FOR MANY PEOPLE IN THE US, whether Jews or non-Jews, Jewish political issues can be summed up in one word: Israel. This applies to the right wing (AIPAC) as well as the center-left (J Street), but it does not capture the full scope of American Jewish political action.
The Jewish Vote (TJV), founded just this year, has a different vision of Jewish politics. An offshoot of Jews for Racial and Economic Justice (JFREJ), TJV is harnessing leftist Jewish political enthusiasm to focus not on Israel, but instead, on New York, where JFREJ has long been based.
“We’ve grounded our platform and our endorsements in the Jewish Bundist value of doikayt, meaning ‘hereness,’” Rachel McCullough, TJV’s political director, explained to Jewish Currents by phone. The Bund was a Jewish socialist movement in Russia and Eastern Europe in the early 20th century which worked for justice and equality in the diaspora, rather than agitating for a Zionist move to Israel. The Bund’s focus on “hereness,” McCullough says, “tells us that our home is wherever we are, and that our responsibility is to the people we live among and alongside.”
For TJV, that means focusing intensely on local New York state politics, rather than on national races. In the primaries this year, TJV campaigned for victorious left-wing candidates including Julia Salazar and Zellnor Myrie. TJV-backed Alessandra Biaggi, a progressive candidate for state senate, even beat back Jeff Klein, the leader of the Independent Democratic Caucus (IDC), the infamous group of Democrats who caucused with Republicans, giving the GOP control of the chamber for most the last decade in spite of the Democratic majority on paper.
It might seem odd for a Jewish organization to support Biaggi, who is an Italian-American, over Klein, who is Jewish. But the endorsement was very much in line with TJV’s Jewish values, McCullough says. Biaggi’s father has Parkinson’s, and she had a strong “lived experience in relation to care and caregiving,” McCullough says. “That is an issue that is a top priority for Jewish New Yorkers as a whole, and specifically Jewish seniors and people with disabilities.” TJV drew on JFREJ’s 2,000 intergenerational members for volunteers and canvassers, joining a broad progressive coalition organizing against the powerful Klein. Biaggi’s stunning upset victory in the primary, and her election to the state senate on Tuesday, represent a huge step toward instituting single-payer health care in the state of New York.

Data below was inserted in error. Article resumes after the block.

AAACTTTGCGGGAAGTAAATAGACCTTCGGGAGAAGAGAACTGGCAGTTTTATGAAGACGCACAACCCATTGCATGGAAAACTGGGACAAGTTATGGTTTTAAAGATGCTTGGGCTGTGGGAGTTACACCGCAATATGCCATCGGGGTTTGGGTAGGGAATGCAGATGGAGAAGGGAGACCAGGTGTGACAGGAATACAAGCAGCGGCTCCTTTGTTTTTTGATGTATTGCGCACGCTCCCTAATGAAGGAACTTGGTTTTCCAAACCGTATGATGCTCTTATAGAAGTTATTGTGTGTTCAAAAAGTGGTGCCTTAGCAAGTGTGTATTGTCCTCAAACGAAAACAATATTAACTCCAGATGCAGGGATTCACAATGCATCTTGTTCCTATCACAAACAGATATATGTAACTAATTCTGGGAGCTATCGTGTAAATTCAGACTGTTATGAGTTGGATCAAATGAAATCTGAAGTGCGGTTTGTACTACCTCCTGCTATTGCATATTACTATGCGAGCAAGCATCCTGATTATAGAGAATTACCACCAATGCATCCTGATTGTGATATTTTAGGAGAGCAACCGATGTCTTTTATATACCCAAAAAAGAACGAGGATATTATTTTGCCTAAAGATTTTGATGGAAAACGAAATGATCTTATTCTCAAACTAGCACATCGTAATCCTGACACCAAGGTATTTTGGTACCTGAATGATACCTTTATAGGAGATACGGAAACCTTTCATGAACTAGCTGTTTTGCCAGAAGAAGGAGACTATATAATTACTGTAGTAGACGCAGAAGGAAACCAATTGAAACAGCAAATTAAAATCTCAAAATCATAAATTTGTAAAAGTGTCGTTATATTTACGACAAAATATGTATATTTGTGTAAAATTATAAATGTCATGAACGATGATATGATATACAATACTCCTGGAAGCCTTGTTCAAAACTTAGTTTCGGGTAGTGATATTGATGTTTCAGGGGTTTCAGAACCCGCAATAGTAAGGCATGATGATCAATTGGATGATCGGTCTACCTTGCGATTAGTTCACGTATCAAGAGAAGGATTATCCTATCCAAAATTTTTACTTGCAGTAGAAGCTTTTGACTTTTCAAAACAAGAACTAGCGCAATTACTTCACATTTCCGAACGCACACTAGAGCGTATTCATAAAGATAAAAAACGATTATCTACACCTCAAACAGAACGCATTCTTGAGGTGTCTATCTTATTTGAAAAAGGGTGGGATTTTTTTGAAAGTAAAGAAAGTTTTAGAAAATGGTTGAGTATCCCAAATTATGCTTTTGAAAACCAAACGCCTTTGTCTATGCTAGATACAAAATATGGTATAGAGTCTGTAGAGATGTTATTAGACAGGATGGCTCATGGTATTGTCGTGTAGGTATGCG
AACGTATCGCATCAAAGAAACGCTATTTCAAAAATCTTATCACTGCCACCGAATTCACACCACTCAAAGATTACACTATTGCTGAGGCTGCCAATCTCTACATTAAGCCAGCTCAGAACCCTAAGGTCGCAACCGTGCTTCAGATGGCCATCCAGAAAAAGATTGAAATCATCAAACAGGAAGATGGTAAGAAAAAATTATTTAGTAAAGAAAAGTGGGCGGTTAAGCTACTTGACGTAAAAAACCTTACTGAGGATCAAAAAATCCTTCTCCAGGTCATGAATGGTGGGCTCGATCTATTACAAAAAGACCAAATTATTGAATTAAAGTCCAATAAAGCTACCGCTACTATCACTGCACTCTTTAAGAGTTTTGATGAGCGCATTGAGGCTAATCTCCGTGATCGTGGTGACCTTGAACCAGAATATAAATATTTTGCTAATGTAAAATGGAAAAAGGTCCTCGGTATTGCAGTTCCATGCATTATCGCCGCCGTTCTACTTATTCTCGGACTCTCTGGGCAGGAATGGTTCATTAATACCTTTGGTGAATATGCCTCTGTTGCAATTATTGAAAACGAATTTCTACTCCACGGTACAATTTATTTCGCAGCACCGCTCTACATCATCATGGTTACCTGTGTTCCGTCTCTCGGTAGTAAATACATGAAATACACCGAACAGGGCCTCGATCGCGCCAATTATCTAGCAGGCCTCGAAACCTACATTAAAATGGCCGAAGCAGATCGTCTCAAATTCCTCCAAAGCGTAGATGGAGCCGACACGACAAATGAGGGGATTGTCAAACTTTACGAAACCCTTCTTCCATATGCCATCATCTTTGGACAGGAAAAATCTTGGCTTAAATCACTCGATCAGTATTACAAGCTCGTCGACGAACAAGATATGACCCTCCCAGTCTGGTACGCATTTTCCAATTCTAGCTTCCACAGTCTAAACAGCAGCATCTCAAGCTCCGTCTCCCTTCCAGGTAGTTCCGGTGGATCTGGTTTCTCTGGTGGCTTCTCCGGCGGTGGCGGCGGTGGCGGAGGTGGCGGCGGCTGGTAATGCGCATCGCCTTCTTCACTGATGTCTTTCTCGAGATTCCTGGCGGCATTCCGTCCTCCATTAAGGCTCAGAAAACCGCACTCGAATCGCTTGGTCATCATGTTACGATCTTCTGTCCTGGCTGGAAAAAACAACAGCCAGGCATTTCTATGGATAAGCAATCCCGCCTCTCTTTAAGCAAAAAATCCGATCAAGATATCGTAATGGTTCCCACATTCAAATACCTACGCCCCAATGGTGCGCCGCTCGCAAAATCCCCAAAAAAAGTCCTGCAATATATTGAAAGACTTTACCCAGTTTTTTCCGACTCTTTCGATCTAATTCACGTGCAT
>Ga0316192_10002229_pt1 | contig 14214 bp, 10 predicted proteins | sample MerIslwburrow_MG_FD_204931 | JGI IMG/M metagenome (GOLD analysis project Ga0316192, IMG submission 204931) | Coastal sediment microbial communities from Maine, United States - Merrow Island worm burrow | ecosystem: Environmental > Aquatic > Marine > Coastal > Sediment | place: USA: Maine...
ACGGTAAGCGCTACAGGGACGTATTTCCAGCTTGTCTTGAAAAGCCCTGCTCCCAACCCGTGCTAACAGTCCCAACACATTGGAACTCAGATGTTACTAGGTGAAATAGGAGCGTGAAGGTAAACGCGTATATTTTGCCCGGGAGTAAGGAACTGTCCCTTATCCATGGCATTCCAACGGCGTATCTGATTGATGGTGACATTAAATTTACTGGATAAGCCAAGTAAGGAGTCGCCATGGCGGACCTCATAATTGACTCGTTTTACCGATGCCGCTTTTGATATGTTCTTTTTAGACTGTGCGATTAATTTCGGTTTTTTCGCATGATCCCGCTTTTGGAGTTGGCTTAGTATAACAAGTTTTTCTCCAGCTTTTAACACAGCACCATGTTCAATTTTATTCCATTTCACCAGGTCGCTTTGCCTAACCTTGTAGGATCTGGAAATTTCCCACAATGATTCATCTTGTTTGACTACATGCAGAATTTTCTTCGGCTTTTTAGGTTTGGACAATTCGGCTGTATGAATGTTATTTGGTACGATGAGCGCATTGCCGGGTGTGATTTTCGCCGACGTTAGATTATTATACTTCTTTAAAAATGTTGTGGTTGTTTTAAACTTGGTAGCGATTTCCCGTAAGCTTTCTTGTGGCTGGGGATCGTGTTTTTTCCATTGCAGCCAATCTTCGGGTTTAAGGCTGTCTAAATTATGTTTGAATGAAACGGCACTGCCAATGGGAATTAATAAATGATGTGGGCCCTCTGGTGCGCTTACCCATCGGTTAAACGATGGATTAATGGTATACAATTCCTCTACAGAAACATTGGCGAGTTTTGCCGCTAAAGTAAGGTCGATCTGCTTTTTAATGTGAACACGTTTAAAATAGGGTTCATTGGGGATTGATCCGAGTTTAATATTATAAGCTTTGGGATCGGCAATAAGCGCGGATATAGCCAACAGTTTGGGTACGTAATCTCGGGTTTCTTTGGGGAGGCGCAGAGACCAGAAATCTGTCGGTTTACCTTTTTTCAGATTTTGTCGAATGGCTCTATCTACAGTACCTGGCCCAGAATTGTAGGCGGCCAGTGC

Beyond health care, another important focus for TJV has been what McCullough calls the “rise of white Christian nationalism.” She points to bomb threats against Democratic politicians, the murder of two black people in Kentucky, and the massacre at Tree of Life synagogue in Pittsburgh as evidence of a rising right-wing terrorist threat, which is often implicitly, and sometimes explicitly, antisemitic.
This threat has manifested locally as well. On October 12, Gavin McInnes, the leader of the Proud Boys, was invited to speak at the Metropolitan Republican Club. The Proud Boys are a far right Islamophobic, antisemitic and misogynist gang; McInnes himself has infamously created a video initially called “10 Things I Hate About Jews,” and praises the use of violence, claiming that “Fighting solves everything. The war on fighting is the same as the war on masculinity.” Given that philosophy, it’s no surprise that following McInnes’ talk, members of the Proud Boys were filmed assaulting counter-protestors and later arrested for the violence.
Ian Reilly, the man who invited the Proud Boys to the Republican Club, was also the campaign manager for South Brooklyn Republican State Senator Marty Golden. Though progressive groups have called on Golden to fire Reilly, the nine-term senator refused. TJV actively campaigned against Golden, partnering with the Muslim Democratic Club of New York and a new Arab American group called Yalla Brooklyn. On Tuesday, Golden lost by 1,000 votes to his Democratic challenger Andrew Gounardes.
Working with Muslim and Arab groups is a natural move for Jewish progressive organizing, McCullough argues. White nationalists, “would like nothing more than for all Jews to join their call for closed borders in the US before promptly moving to Israel, leaving this nation a pure white Christian society.” But the truth is, she says, “that the vast majority of the Jewish community has long felt a pretty strong affiliation with and voted alongside other oppressed groups, whether or not we ourselves are under attack.”
Jewish people here do, increasingly, have reason to see themselves under attack. When Trump fans antiemitic conspiracy theories about Jewish financier George Soros, he puts Jewish people at risk in the United States, even if he supports Netanyahu’s government in Israel. For that matter, Netanyahu indulges the same hatred by spreading those same conspiracy theories to gin up his own right-wing base. TJV believes that Jews need to be committed to the communities they live in if they want to make a better world for themselves and for everyone else. “Given the choice between movements working to build a multiracial pluralistic social democracy here in the US, or a heavily militarized ethno-state,” McCullough says, “we Jews will choose social democracy every time.”